Fortnightly financial five minutes #23 Steve Webb
Nigel Yeates, Communications and Stakeholder Business Partner, speaks to Steve Webb, former Pensions Minister and now Partner at LCP about all things pensions.
Please tell us a little about your background, your previous role as Minister of State for Pensions and your current role.
After a spell working for a ‘think tank’ – the Institute for Fiscal Studies – and working as an academic, I was elected to Parliament in 1997 and served as an MP for 18 years. For the period 2010-15 I was the Pensions Minister in the Coalition Government, introducing the simplified new state pension system and overseeing the successful rollout of ‘automatic enrolment’ into workplace pensions. I’m delighted that since 2012 over ten million people have been enrolled into pensions by their employers, with very few exercising their right to opt out.
Since leaving Parliament I worked for four years for the Mutual insurer Royal London, focusing on workplace pensions and the financial advice market. Since 2020 I have worked for LCP, a firm of consulting actuaries who advise company pension schemes to help make sure they are funded in a way that ensures member pensions are paid. LCP also works in a broadening range of areas including health analytics, energy analytics and even analysing the football transfer market!
How do you reflect on ‘pensions freedoms’ and how things have evolved in the last few years?
I think it’s important to remember that until ‘pension freedoms’ were introduced in 2015, most people who reached retirement with a ‘Defined Contribution’ (DC) or ‘pot of money’ pension had to use that pot to buy an annuity or an income for life. Annuity rates at the time were very low and people felt they were getting poor value for money for their life savings. Pension freedoms gave people the flexibility to take money out in full if they wished, but also to leave the money invested for longer and to only dip in when they needed to. Many people have benefited from this enhanced flexibility about how they use their retirement savings.
Overall, I remain convinced that Pension Freedoms were the right policy, but one big area that could have been handled better was the resultant flood of interest in people transferring out of their ‘final salary’ type pensions. This was not really foreseen and probably led to too many people making such a transfer.
What do you consider to be the 3 key issues in the pensions space currently?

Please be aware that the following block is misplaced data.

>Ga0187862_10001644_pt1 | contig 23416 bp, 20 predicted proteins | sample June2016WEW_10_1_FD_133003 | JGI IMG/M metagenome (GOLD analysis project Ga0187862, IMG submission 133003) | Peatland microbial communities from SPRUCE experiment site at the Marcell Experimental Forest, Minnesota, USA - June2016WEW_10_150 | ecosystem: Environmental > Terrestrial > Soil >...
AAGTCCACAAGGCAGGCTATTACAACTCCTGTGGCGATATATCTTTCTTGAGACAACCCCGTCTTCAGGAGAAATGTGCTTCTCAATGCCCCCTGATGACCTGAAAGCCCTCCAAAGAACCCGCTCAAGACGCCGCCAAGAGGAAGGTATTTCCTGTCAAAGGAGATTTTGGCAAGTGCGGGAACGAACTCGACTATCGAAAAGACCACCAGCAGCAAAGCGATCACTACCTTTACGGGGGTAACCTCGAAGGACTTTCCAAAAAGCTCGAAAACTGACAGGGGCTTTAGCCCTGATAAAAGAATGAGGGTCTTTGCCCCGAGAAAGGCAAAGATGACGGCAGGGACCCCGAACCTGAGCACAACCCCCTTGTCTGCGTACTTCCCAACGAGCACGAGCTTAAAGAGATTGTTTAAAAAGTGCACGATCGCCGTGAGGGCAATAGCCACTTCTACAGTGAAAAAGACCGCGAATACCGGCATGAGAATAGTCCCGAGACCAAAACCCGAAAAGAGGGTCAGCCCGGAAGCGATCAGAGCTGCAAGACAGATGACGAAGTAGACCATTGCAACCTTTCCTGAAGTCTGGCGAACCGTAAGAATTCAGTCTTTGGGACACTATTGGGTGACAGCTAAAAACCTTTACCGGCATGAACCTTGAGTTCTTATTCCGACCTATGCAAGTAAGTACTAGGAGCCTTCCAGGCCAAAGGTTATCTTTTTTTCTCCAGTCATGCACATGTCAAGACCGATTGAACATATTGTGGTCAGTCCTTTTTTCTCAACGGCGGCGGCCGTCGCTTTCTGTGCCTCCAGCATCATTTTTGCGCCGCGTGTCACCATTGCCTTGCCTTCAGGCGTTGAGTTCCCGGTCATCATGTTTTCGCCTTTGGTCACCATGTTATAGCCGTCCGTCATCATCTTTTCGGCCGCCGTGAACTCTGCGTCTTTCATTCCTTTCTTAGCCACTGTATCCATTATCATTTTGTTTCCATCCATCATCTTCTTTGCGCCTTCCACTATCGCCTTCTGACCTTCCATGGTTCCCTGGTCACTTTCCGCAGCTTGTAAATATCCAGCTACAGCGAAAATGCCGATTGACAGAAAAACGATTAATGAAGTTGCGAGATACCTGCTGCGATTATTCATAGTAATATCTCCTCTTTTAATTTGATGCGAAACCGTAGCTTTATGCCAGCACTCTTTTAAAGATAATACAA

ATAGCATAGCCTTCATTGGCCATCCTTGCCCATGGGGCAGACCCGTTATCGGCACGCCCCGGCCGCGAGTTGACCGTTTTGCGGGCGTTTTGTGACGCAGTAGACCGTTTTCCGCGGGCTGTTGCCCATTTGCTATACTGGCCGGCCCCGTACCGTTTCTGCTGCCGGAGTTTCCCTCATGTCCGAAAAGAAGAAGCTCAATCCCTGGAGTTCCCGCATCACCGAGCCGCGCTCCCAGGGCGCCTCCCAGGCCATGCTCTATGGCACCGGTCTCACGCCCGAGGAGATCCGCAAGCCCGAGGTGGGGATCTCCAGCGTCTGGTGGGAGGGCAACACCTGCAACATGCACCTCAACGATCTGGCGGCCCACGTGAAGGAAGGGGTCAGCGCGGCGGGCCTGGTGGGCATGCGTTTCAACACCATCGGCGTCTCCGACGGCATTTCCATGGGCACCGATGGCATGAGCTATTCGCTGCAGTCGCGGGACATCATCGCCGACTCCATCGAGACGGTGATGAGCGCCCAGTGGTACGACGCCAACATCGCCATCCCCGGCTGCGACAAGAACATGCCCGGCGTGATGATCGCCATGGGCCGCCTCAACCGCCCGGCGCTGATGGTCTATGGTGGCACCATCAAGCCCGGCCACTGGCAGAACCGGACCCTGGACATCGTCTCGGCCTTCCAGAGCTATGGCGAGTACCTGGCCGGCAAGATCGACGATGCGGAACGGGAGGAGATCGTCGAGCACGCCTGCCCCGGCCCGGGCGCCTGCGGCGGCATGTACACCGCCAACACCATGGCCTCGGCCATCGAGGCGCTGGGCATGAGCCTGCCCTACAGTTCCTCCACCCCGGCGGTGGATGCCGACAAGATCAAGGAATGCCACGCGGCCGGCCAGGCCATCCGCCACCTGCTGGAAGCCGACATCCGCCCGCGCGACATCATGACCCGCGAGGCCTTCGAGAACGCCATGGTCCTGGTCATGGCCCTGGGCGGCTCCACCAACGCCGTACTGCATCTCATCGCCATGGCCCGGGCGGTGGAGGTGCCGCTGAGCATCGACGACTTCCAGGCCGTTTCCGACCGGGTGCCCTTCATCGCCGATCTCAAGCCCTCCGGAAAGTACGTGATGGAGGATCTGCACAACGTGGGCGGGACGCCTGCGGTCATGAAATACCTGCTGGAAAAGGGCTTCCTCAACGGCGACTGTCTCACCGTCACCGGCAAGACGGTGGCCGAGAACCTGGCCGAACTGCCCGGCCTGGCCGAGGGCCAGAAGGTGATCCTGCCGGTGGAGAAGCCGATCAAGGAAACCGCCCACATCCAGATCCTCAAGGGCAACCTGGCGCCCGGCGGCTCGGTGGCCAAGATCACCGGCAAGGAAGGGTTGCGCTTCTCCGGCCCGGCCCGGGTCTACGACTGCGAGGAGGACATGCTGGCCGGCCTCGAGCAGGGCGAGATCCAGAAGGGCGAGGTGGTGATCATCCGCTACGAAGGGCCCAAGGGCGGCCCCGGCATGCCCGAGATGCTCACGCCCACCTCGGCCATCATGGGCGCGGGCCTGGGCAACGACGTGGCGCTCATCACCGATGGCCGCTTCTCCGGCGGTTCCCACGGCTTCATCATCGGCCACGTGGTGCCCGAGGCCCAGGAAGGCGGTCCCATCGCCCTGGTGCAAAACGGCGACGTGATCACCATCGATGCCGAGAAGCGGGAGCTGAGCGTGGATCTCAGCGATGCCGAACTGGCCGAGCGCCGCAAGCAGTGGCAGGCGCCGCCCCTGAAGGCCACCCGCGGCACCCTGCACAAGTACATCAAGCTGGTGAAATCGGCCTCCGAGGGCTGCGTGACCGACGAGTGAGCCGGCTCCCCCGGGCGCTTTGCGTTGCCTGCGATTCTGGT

On automatic enrolment we urgently need to build on the early success by getting a much higher level of contributions. The risk otherwise is that too many people who never had a final salary pension will reach pension age with an inadequate DC pension pot and will either have a poor retirement or will have to work on.
A second key issue that is ‘unfinished business’ from pension freedoms, is how we support people to get good outcomes not just at retirement but in the decades that follow. While being forced to buy an annuity at 65 may not have been good policy, annuities remain a valuable way of managing money when you don’t know how long you will live, and could be a good option in later retirement. But in my view, we can’t leave it until people are in their 80s before having a conversation about the role of annuities. I think we should ‘bake in’ the later-life switch to an annuity when people take out a post-retirement product in their 60s.
Finally, we could do with some stability and clarity when it comes to pensions and tax. The system of pensions tax relief is complex and confusing, and public policy in this area keeps changing direction. Perhaps the next government will take a calm long-term look at how pension tax relief works and come up with a more stable and lasting solution.
Can you share a couple of examples of interesting client questions you have received recently?
One of the pleasures of my role is hearing directly from the public with their pensions questions and writing a weekly column for ‘This is Money’ in response. A while back we heard from an older reader whose state pension appeared to be too low. We looked into this case and wrote it up and then started to hear from lots more people in a similar position. Eventually the whole thing snowballed, and we uncovered a huge can of worms of errors in state pension payments, whether to older married women, widows or the over 80s. As a result, DWP is now employing over 1,000 civil servants to manually check hundreds of thousands of cases for errors. They expect to find well over 200,000 people who have been underpaid and have budgeted nearly £1.5 billion for lump sum payments to those who have been affected.
Now a question we ask lots of our guests, on a more personal note, if £10,000 landed in your lap tomorrow, what would you do with it?
I’m in the privileged position of having paid off my mortgage and not needing cash to pay debts. So, I would look to use the cash to support a mixture of local and global charities dear to my heart, making sure to claim ‘Gift Aid’ on the donation so that the charities received extra help from the Government.
Thanks very much Steve, great to hear those insights from your experiences.
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